Central Phoenix’s building boom is spreading north.
Developers are planning hundreds of new houses and apartments in the North Mountain and Deer Valley areas, including a 31-acre community full of restaurants and retail. A few projects broke ground in May with more slated for the summer.
Stretching from Northern Avenue past Happy Valley Road, the zones are seeing some of the same building trends as the central city, said Alan Stephenson, Phoenix Planning and Development director. Projects are filling in vacant parcels among existing development, or clearing land for new uses.
North Phoenix construction includes more single-family homes than the abundance of condos and apartments in downtown and midtown, Stephenson said, though both reflect people’s desire to live more centrally in a sprawling city.
North Phoenix ‘starving’ for housing and retail
One of the largest projects coming to the area is Trellis on Bell, a mixed-use development at 12th Street and Bell Road.
Plans include nearly 100 homes, restaurants like Raising Cane’s and Kneaders Bakery and more than 300 apartments. Crews recently broke ground on the first phase.
Evergreen Development bought the 31-acre parcel more than a year ago when it was a semiconductor manufacturing plant. A full demolition gave the company the rare opportunity to start from scratch on a large site, said Laura Ortiz, managing principal of Evergreen Development.
Trellis on Bell includes both retail and residential components because the area is “starving for it,” Ortiz said.
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More than six acres of retail and restaurants will start opening this year. About 13.5 acres of the land will be sold to a developer building single-family homes, Ortiz said.
The company also will soon break ground on hundreds of market-rate apartments, with completion anticipated by 2018. Ortiz said many of the tenants could already live in north Phoenix and be looking for an upgrade.
“We expect that a large number of residents come from within the area,” Ortiz said.
Infill developments using passed-over parcels
Developer Encanto Living broke ground on Encanto Moon
Developer Encanto Living broke ground on Encanto Moon Valley (rendering pictured), a 29-home neighborhood near Seventh Street and Thunderbird Road. (Photo: Encanto Living)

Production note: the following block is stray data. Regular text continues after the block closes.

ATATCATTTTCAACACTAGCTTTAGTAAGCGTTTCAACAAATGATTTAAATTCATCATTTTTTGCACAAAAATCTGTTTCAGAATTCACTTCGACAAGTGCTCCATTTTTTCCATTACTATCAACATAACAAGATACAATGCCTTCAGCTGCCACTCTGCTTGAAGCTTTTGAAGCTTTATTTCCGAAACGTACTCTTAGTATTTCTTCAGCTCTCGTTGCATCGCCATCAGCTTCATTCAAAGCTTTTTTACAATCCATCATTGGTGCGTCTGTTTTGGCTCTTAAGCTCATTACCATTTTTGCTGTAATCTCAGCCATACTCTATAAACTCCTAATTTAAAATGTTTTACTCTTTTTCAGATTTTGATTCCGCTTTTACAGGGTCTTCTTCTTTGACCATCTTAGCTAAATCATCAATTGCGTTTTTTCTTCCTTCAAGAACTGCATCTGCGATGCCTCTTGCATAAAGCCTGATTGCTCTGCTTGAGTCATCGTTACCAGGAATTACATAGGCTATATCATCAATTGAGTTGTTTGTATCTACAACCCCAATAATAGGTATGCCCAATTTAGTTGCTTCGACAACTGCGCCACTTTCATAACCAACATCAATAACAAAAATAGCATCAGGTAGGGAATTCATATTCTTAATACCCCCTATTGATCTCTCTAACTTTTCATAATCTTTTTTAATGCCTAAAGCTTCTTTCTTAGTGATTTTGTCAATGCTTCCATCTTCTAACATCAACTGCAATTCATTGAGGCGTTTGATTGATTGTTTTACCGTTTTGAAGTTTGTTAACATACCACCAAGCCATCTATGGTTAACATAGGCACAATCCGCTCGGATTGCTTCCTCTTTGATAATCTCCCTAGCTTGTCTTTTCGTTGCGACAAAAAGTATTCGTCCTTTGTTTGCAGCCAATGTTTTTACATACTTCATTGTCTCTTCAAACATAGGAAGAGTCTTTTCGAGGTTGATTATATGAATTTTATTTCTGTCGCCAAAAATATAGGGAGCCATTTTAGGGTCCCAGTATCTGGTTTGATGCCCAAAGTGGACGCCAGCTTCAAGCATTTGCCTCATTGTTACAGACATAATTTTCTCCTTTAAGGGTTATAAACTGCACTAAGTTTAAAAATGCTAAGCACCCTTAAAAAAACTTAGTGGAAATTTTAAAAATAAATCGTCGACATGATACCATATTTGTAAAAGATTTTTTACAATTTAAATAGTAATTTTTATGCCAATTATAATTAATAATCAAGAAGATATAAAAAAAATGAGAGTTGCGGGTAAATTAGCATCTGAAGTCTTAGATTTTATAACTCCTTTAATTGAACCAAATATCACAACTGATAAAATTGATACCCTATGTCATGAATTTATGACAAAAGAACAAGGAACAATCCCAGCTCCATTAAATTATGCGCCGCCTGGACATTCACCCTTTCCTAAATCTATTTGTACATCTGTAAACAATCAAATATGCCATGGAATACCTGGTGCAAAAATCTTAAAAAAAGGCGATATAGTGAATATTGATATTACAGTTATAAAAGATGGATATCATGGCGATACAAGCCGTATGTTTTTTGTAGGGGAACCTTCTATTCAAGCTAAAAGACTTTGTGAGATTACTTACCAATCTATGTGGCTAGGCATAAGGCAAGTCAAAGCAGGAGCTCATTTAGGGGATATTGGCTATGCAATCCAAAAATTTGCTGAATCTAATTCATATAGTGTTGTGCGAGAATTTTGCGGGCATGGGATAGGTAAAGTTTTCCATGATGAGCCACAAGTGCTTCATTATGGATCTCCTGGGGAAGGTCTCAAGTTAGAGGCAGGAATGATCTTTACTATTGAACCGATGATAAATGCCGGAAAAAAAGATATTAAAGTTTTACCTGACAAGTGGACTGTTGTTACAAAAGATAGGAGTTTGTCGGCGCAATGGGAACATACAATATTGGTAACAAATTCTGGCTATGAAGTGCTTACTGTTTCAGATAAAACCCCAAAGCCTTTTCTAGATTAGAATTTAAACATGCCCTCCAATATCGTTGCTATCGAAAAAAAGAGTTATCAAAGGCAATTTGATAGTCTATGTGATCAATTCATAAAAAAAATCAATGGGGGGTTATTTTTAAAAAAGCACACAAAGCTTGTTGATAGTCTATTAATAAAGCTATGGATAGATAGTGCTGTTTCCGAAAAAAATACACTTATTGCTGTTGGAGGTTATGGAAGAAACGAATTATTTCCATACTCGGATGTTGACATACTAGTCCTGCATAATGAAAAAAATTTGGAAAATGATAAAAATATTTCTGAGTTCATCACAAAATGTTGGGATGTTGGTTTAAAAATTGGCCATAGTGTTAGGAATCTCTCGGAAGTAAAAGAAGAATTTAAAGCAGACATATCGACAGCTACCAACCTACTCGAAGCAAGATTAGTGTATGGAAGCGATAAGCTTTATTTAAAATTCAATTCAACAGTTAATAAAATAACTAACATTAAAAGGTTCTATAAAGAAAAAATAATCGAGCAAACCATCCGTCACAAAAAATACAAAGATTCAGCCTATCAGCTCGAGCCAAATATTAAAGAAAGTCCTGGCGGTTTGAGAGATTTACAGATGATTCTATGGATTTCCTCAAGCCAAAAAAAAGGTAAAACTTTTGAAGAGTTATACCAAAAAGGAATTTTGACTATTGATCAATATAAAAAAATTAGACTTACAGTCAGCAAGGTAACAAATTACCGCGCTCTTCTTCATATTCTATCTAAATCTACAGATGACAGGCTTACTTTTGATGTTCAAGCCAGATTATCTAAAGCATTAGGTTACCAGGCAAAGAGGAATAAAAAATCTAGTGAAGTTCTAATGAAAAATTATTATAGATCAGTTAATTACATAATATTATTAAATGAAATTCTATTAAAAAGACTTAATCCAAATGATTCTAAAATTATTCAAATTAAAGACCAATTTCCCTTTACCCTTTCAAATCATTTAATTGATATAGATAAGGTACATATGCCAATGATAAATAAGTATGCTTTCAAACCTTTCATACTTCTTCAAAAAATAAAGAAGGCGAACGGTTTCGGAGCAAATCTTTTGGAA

Other developments are using small pieces of land that were previously passed over, Stephenson said.
Three Encanto Living projects in the area, for example, will use vacant parcels for dozens of homes inspired by Phoenix’s historic neighborhoods. Owner Justin Johnson said the limited land could be challenging for a larger homebuilder but fits the scale of his projects.
Home designs are named after districts like Coronado and Willo, among others. Color options exceed what’s available in a typical homebuilder’s community, Johnson said.
“We’re trying to make these homes stand out,” Johnson said.
Crews recently broke ground at Encanto Moon Valley, which will have 29 homes near Seventh Street and Thunderbird Road. Two other communities are planned several miles away.
The pockets of north Phoenix are located near major grocery stores and offer some of the walkability of downtown or midtown, Johnson said. The target for the base sales price is under $300,000 to offer entry-level housing, he said.
“You’re still getting a lot of the amenities,” he said.
A new Fry’s Marketplace, revitalized mall
Trellis on Bell, at 12th Street and Bell Road, is a
Trellis on Bell, at 12th Street and Bell Road, is a development that will include both retail and residential components. (Photo: Evergreen Development)
A handful of other retail and residential projects are slated for the area.
Fry’s Marketplace is replacing an existing north Phoenix store with a location near 12th Street and Bell Road. The city is considering a proposal for Metrocenter Mall that would allow more uses for the struggling shopping center, like offices and housing.
Plans filed with the city show a 95-home community called Lookout Mountain Estates near Third Avenue and Greenway Parkway.
Not all neighbors are happy with the incoming developments, though. Longtime resident Bob Stapleton, who lives near the Encanto Moon Valley site, said the city is approving new residential projects that “pack them tighter and stack them higher.”
He has a range of infrastructure concerns with the Moon Valley project, including how close together the houses will be.
“The neighborhood objected strongly,” said Stapleton, spokesman of the Olde Neighborhood, an area group.
But while Phoenix is still seeing growth on its edges, Stephenson said, smaller infill projects can improve existing neighborhoods.
“It helps increase the vitality of that whole area,” Stephenson said.
Published By: Brenna Goth, The Republic | azcentral.com